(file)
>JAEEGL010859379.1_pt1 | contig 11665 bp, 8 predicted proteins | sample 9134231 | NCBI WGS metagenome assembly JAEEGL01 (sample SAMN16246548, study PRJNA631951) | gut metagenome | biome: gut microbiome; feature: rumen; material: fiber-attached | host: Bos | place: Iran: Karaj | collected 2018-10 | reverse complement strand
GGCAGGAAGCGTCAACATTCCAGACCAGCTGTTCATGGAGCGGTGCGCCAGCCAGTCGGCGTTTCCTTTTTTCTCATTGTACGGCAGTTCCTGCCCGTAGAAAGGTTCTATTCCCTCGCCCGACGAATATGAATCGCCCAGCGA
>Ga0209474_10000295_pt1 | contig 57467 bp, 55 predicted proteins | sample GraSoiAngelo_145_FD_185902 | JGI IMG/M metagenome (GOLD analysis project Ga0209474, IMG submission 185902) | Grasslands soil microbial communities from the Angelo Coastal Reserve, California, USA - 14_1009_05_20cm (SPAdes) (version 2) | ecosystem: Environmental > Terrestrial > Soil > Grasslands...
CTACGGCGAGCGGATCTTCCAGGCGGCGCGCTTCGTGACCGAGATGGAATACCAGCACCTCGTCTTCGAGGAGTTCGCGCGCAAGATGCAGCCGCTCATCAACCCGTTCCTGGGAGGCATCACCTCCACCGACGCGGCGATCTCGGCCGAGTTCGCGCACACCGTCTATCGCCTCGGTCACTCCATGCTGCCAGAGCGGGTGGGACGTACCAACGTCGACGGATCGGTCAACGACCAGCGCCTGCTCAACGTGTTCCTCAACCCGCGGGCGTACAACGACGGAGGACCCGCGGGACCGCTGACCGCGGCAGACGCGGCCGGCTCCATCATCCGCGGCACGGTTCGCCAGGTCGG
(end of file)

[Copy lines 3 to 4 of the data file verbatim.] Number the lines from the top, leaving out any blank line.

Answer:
>Ga0209474_10000295_pt1 | contig 57467 bp, 55 predicted proteins | sample GraSoiAngelo_145_FD_185902 | JGI IMG/M metagenome (GOLD analysis project Ga0209474, IMG submission 185902) | Grasslands soil microbial communities from the Angelo Coastal Reserve, California, USA - 14_1009_05_20cm (SPAdes) (version 2) | ecosystem: Environmental > Terrestrial > Soil > Grasslands...
CTACGGCGAGCGGATCTTCCAGGCGGCGCGCTTCGTGACCGAGATGGAATACCAGCACCTCGTCTTCGAGGAGTTCGCGCGCAAGATGCAGCCGCTCATCAACCCGTTCCTGGGAGGCATCACCTCCACCGACGCGGCGATCTCGGCCGAGTTCGCGCACACCGTCTATCGCCTCGGTCACTCCATGCTGCCAGAGCGGGTGGGACGTACCAACGTCGACGGATCGGTCAACGACCAGCGCCTGCTCAACGTGTTCCTCAACCCGCGGGCGTACAACGACGGAGGACCCGCGGGACCGCTGACCGCGGCAGACGCGGCCGGCTCCATCATCCGCGGCACGGTTCGCCAGGTCGG